Popular Engagement Traditions

Proposal The engagement and wedding process starts with the proposal. The following proposal traditions are among the most popular:

Man asks permission: Traditionally the man speaks to the parents of the bride-to-be and asks for permission to propose marriage to the bride.

Man proposes without permission: The tradition of asking for permission from the parents to marry has relaxed over the years, and it is widely accepted that the man proposes to his loved one without first asking permission of the parents. Woman proposes to the man: Another much loved tradition is that girls can propose to their boyfriends on the 29th of February which occurs every leap year.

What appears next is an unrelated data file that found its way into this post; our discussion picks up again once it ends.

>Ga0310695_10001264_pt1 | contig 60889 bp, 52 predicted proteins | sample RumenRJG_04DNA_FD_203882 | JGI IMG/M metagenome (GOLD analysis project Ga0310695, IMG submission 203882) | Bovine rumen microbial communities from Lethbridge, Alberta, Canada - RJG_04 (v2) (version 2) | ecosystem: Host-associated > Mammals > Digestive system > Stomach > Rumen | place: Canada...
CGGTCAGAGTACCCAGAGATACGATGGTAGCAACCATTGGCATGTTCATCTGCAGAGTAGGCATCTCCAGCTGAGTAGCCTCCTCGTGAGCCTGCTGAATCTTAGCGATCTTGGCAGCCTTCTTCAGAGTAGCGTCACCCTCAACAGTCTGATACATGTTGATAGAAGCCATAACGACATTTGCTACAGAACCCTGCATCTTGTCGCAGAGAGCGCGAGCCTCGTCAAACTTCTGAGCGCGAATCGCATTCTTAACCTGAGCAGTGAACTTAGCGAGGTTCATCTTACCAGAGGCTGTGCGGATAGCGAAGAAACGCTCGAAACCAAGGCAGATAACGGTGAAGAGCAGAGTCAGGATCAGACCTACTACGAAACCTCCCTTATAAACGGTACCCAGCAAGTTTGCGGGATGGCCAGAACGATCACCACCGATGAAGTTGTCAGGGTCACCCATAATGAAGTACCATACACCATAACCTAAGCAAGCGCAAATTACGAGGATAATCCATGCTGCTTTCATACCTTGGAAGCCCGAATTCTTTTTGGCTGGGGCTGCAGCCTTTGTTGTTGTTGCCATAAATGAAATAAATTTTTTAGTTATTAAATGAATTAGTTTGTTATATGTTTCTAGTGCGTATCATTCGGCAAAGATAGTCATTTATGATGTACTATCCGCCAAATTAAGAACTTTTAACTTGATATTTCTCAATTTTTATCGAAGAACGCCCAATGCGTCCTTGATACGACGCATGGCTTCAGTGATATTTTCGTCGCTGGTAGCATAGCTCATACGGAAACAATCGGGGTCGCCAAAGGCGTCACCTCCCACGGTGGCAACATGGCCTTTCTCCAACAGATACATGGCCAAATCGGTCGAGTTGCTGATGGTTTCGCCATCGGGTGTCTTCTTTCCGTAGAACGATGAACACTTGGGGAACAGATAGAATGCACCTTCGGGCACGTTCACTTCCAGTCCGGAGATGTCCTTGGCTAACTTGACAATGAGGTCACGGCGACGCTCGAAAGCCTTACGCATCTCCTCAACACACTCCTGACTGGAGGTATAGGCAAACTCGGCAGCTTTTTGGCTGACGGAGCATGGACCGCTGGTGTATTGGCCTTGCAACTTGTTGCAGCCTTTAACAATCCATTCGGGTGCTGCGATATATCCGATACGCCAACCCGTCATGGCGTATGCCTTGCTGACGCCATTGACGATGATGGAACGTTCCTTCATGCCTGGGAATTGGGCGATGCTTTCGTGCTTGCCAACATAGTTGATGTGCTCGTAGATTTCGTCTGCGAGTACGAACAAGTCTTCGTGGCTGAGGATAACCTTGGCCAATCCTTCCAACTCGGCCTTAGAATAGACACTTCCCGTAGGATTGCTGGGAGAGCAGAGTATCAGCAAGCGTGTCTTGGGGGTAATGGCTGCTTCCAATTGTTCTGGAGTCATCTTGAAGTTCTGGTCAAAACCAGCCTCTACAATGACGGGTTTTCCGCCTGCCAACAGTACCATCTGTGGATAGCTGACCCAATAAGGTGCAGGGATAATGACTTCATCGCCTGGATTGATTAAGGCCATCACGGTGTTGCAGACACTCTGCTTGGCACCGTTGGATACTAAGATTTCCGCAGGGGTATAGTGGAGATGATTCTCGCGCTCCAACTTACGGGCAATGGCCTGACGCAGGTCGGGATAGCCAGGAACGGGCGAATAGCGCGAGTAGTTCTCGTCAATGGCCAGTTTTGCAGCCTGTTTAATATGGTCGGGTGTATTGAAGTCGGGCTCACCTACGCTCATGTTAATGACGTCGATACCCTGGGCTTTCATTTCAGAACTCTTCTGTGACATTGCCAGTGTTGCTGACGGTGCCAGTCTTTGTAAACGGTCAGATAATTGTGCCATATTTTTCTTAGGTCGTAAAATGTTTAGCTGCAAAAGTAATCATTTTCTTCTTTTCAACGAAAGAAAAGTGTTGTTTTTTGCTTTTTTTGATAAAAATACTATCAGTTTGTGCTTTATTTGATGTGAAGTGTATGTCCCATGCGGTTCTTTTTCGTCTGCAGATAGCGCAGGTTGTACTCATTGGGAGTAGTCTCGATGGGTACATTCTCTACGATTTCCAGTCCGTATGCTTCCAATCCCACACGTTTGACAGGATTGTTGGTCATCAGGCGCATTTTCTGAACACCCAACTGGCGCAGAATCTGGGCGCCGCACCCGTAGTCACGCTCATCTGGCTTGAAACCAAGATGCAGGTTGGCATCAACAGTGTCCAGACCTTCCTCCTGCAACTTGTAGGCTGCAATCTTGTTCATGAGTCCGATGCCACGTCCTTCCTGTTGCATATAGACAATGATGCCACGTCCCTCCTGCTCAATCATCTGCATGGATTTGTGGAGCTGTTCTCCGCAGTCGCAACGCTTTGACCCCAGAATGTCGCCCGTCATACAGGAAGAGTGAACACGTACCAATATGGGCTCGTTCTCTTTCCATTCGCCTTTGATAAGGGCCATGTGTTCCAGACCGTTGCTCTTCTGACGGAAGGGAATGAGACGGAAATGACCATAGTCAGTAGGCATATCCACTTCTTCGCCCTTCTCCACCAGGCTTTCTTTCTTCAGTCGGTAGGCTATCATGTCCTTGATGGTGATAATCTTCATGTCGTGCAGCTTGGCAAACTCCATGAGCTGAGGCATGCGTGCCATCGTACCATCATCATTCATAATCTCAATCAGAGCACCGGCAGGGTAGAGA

Man popping the question on bended knee: The method of proposal is flexible, and the tradition of a man getting down on bended knee to propose is becoming less common with more unusual and innovative proposals growing in popularity. Engagement Rings One of the most well-known engagement traditions is the wearing of an engagement ring. While popularity of diamond rings is a relatively recent tradition, rings have been given to mark a betrothal throughout history. Very traditional styles of engagement rings include solitaires. Fashions and trends help dictate popular styles of the time, however many brides-to-be still opt for traditional and classic styles. One engagement tradition was for the man to buy an engagement ring for his partner as a surprise. While this is still a popular tradition, many couples now choose the engagement ring together. When choosing an engagement ring it is also important to consider the wedding ring and how it will look combined with the